Section 5 – Classes
Object-Oriented Language Features
• Abstraction
– Abstract or identify the objects involved in the problem
• Encapsulation
– Packaging data and behaviour into a single unit - the class
• Inheritance
– Reuse of code through extending program units
• Polymorphism
– Multiple implementations of the same behaviour
Classes in C#
• Classes model real-world objects and define
– Attributes (state, properties, fields)
– Behaviour (methods, operations)
• Classes describe the structure of objects
– Objects describe particular instance of a class
• Properties hold information about the modeled object relevant to the
• Operations implement object behaviour
Classes are declared by using the keyword class followed
by the class name and a set of class members surrounded
by curly braces { }.
using System;
public class House
public class Program
public static void Main()
int bedrooms = 3; // assuming bedrooms defined in House
Basic syntax for class declaration
Class comprises a class header and class body.
public class class_name
class body
Note: No semicolon (;) to terminate class block.
But statements must be terminated with a semicolon ;
Class body comprises class members – constructor, data
fields and methods.
In C#, individual classes and class members need to be
prefixed with visibility modifiers.
By default, if you declare a member variable (or anything
else) in a class but do not specify its access level, the
member is considered private and cannot be accessed
from outside, i.e. by a non-member of that class.
Therefore, to make a member accessible by other classes,
you must declare it as public.
You can use a mix of public and private members in a
class and there is no rule on which access level should be
listed first or last.
C# - Basics: Classes
• Declaration
public Class MyClass {...}
• Constructors
public MyClass(parameters) {...}
• new operator – create an instance of the class
MyClass objMyClass = new MyClass();
Variables of a class type are created with the new operator
using System;
public class House
public class Program
public static void Main()
House MyHouse = new House(); // create object
• Classes in C# can have members:
– Data fields, methods, properties, indexers, events, operators,
constructors, destructors, …
– Inner classes
• Members can have access modifiers
– public, private, …
• Members can be
– static (common) or specific for a given object
Class Definition and Members
• Class definition consists of
– Class declaration
– Data Fields
– Constructors
– Properties
– Methods
Contents of Classes
class class_name {
... data fields, constants...
... methods...
... constructors...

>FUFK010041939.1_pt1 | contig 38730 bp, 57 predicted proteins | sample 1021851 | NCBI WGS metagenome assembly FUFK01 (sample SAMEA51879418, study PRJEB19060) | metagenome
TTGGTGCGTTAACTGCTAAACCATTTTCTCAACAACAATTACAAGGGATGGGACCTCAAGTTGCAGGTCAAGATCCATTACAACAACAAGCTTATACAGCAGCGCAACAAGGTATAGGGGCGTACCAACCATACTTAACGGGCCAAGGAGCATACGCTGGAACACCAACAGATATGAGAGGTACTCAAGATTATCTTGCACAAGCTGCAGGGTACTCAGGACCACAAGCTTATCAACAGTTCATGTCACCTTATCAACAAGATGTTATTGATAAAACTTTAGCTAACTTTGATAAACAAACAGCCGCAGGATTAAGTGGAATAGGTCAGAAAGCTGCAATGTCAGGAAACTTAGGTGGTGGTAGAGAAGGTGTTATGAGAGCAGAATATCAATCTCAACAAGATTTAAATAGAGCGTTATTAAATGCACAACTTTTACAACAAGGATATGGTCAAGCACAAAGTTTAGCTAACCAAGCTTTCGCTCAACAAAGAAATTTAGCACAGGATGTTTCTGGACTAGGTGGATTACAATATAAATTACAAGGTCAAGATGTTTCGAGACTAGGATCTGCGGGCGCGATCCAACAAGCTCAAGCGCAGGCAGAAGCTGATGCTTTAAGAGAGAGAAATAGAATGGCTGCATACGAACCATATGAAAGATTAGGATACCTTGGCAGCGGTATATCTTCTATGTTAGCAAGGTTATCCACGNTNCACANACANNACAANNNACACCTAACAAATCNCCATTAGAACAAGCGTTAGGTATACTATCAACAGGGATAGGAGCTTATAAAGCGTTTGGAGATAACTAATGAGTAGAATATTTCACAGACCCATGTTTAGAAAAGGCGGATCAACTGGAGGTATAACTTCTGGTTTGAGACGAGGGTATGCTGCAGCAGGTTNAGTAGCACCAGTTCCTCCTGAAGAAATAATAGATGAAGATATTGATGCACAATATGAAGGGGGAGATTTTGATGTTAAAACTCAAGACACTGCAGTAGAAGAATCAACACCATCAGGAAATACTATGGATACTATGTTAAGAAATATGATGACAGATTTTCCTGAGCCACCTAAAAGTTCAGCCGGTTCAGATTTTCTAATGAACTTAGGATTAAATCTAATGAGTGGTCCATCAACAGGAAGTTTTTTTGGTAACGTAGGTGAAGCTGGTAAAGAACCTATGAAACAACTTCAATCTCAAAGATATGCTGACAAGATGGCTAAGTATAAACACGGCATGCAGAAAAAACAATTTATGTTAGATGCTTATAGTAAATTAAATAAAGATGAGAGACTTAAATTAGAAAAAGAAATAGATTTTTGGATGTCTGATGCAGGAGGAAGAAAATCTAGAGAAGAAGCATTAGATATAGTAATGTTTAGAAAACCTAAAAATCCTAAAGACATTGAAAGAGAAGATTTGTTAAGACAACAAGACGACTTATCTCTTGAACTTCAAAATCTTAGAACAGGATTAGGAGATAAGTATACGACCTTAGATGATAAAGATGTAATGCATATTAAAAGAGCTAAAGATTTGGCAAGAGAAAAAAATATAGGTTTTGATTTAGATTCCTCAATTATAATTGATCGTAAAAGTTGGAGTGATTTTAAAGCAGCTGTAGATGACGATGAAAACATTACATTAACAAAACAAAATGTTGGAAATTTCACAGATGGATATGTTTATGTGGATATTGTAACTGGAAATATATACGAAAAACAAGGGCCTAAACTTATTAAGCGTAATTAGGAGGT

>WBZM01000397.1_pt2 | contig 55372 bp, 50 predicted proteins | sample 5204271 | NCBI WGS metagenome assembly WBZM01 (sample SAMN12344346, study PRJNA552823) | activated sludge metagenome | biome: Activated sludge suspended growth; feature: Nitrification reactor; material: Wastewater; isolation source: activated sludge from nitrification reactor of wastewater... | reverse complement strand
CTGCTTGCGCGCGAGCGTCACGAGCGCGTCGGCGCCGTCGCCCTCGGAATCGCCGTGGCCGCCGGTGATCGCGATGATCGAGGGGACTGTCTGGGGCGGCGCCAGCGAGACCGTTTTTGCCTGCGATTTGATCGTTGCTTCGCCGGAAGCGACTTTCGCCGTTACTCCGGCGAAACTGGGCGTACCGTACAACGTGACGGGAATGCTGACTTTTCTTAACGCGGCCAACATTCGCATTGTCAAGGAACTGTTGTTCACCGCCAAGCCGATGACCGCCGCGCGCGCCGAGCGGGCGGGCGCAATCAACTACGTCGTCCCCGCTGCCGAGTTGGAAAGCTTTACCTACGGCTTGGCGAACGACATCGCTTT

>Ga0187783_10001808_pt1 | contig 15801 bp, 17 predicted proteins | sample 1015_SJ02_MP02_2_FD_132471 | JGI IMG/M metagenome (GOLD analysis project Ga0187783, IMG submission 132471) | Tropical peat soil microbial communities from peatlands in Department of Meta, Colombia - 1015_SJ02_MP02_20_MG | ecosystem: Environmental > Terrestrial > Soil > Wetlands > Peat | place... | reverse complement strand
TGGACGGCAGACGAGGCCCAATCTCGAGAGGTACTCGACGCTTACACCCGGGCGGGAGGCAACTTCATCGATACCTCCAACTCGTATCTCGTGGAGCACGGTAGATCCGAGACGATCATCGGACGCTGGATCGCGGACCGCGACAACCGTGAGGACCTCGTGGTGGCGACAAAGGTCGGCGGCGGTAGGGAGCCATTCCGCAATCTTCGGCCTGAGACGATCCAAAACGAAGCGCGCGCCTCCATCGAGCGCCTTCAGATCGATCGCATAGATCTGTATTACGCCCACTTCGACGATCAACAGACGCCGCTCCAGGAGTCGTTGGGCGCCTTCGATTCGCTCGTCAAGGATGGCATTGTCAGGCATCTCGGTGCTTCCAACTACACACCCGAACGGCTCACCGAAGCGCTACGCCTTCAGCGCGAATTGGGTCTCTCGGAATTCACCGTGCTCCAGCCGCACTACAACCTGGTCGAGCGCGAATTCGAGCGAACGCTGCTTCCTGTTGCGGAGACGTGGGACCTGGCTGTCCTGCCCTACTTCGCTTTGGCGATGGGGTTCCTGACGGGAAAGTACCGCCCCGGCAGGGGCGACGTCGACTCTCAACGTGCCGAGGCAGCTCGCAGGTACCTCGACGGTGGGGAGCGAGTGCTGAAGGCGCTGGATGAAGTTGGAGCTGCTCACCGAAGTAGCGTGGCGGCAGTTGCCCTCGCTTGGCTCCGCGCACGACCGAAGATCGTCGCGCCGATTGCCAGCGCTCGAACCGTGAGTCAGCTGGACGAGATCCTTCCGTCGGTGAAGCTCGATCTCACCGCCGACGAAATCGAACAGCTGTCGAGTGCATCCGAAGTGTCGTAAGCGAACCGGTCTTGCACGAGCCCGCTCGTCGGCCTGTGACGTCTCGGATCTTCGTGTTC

... properties...
... derived classes...
Every class has a constructor, which is called automatically any time an
instance of a class is created.
The purpose of constructors is to initialize class members when the class
is created.
Constructors do not have return values and always have the same name
as the class.
Classes can have multiple constructors, as long as the parameter list is
different for each constructor.
The constructor with no parameters is known as the default constructor.
If a class does not define any constructors, an implicit parameterless
constructor is created.
Calling the constructor
ClassName objectName = new ClassName(argumentList);
ClassName objectName;
objectName = new ClassName(argumentList);
public class Person
private string name;
private int age;
// Parameterless constructor
public Person()
name = null;
age = 0;
// Constructor with parameters
public Person(string name, int age)
{ = name;
As rule constructors
this.age = age;
should initialize all class
// More code ...
using System;
class OutputClass
private string myString;
// Constructor
public OutputClass(string inputString)
myString = inputString;
public void printString()
Continued …
// Program start class
class ExampleClass
// Main begins program execution.
public static void Main()
// Instance of OutputClass
OutputClass outCl = new OutputClass("This is printed
by the output class.");
// Call OutputClass method
To create an instance (i.e. object) of a class, use the new
operator which invokes the class constructor.
new class_name(parameters)
Variables of type class_name can be created in this way:
object_name = new class_name(params);
The dot operator (.) is used in conjunction with the object
to access the members (properties and methods) of a class
(like C++ and Java).
Access Modifiers
• Class members can have access modifiers
– Used to restrict the classes (i.e. clients) able to access them
– Supports the OOP principle "encapsulation“
• Class members can be:
– public – accessible from any class
– private – accessible from the class itself only
There are others!
Accessor and Mutator Examples
public double GetNoOfSquareMeters( )
return noOfSquareMeters;
public void SetNoOfSquareMeters(double squareMeters)
noOfSquareMeters = squareMeters;
• A new feature for C# - another way of implementing accessor
and mutator methods.
• Properties look like a data field
– But more closely aligned to methods
• Standard naming convention in C# for properties
– Use the same name as the instance variable or field, but
start with uppercase character
The Role of Properties
• Expose object's data to the outside world
• Control how the data is manipulated
– Ensure the internal object state is correct
– E.g. price should always be kept positive
• Properties can be:
– Read-only
– Write-only
– Read and write
Defining Properties
• Properties work as a pair of methods
– Getter and setter
• Properties should have
– Access modifier (public)
– Return type
– Unique name
– Get and / or Set part
– Can contain code processing data in specific way, e.g. apply
Defining Properties – Example
public class Point
private int xCoord;
private int yCoord;
public int XCoord
get { return xCoord; }
set { xCoord = value; }
public int YCoord
get { return yCoord; }
set { yCoord = value; }
// More code ...
class MyClass
private string message ;
public string Message
return message;
message = value;
class Program
static void Main()
// create instance of MyClass
MyClass greetings = new MyClass();
greetings.Message = "Hello World!";
string answer = greetings.Message;
Console.WriteLine("{0}", answer);
Dynamic Properties
• Properties are not bound to a class field – they can be used calculate
a value dynamically
public class Rectangle
private double width;
private double height;
// More code ...
public double Area
return width * height;
How to Use Classes